Abbie's Update - September 26
Yesterday, I had a long conversation with David Meyer via his cell phone. I had called him to check in and get a general update about the condition of the city, post-Hurricane Rita. Since David was in the middle of rescue operations in New Orleans, the phone call turned into a sort of ride-along by phone for me. It was incredible. When he first answered the phone, David had just had a terrible experience (one of many); he had entered a home and found a little dog who had starved to death in a bathroom. He was in the process of spray painting his findings on the front door of the house to notify other rescue workers that someone had been to the location: "One dog - dead".
As he left that house, David was approached by a police officer who asked him to check a friend's house for a dog he'd heard was left behind. David followed the officer in his car, but pulled over when he saw two dogs roaming the street. The officer pulled over as well, waiting patiently while David fed and tried to get the dogs into his car. One dog came willingly, but the other was hesitant. After about ten minutes of coaxing, David didn't want to leave the police officer waiting any longer, and he decided he'd come back to get the other dog after he visited the officer's friend's home. That house proved empty, thankfully, but unfortunately, David could not locate the second dog he'd fed. He spray-painted a message on a nearby building to alert other volunteers to the presence of the dog, and he continued on his way. By this time, it was already after 6:00 pm, curfew in New Orleans, but David had one more stop he wanted to make before calling it a day.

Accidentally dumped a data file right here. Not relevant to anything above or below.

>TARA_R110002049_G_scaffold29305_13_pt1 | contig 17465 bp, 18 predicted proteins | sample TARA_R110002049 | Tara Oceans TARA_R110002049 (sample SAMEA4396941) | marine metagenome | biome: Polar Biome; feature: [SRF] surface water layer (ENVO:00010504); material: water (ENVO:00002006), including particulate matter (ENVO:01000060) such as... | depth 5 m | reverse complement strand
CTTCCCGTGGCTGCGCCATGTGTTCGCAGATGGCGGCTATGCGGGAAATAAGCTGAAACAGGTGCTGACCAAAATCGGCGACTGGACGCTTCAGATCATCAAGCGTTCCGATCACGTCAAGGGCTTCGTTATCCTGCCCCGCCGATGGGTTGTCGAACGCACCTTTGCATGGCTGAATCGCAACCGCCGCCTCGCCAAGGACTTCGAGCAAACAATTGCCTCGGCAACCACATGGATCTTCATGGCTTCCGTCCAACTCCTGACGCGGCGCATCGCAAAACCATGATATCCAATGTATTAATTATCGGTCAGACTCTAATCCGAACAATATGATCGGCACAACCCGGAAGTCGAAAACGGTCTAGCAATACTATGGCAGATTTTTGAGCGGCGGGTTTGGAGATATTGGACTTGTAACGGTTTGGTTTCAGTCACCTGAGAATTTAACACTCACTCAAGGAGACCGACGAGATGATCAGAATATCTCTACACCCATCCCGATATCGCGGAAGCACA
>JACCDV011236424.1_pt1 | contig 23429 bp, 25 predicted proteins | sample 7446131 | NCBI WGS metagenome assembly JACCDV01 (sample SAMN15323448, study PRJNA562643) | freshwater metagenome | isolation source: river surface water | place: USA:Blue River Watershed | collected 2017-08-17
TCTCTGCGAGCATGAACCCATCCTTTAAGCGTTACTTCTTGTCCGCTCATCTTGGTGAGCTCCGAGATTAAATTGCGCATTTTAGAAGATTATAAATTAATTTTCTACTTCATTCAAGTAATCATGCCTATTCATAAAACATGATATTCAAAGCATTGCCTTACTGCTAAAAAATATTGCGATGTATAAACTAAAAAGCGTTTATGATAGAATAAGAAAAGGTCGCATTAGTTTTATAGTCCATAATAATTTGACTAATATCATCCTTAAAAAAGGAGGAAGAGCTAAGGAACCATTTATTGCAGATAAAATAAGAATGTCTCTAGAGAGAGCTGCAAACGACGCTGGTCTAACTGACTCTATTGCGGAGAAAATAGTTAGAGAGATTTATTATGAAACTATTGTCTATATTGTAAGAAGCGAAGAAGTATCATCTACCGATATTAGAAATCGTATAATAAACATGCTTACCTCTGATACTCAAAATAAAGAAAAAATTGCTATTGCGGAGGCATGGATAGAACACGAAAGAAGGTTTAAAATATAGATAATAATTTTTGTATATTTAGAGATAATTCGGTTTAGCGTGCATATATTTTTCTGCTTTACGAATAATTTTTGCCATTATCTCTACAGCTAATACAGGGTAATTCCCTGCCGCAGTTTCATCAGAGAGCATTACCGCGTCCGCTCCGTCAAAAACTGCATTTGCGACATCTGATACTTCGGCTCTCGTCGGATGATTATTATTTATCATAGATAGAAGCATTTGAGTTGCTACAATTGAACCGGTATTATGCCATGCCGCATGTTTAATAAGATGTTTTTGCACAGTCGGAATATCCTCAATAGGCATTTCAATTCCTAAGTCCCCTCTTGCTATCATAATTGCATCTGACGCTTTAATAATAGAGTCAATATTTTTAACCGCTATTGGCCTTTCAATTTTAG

The last stop was to check out a house on his list where someone had reported leaving their cat behind. According to David, cats have been very difficult to locate. While walking through a neighborhood, rescuers can hear dogs barking, and they follow the sound to the source. Many dogs have been rescued this way. Cats, of course, can't amplify their voices the way dogs can, and rescuers can walk by hundreds of homes with cats trapped inside without ever knowing it. David was very hopeful he'd be able to find the cat on his list. As he approached the house, he saw one cat sitting in the front yard. The cat was very skittish and, although she ate the food David put down for her, she would not allow him to touch her. He was wondering aloud whether this was the cat on his list when he heard a beautiful sound...loud MEOWING coming from behind the door of the house. It was so loud I could hear it on the phone. David went to a window and was getting ready to break it when the cat jumped up on the windowsill--seeing her alive in there and anxious to see a human being spurred David into action. He jumped up and ran to another window, not hesitating at all before breaking the glass as quietly as possible. He climbed in through the broken window and, covering his nose and mouth to avoid breathing in the horrible smell of rot and mold and weeks of accumulated feces and urine, gathered the kitty into his arms and carried her to safety.
As David headed back to the Lamar Dixon Animal Shelter, his car was filled with four lucky dogs and a very grateful cat. Not bad for half a day's work. I was amazed at how much I'd been able to witness over the phone in just a couple of hours.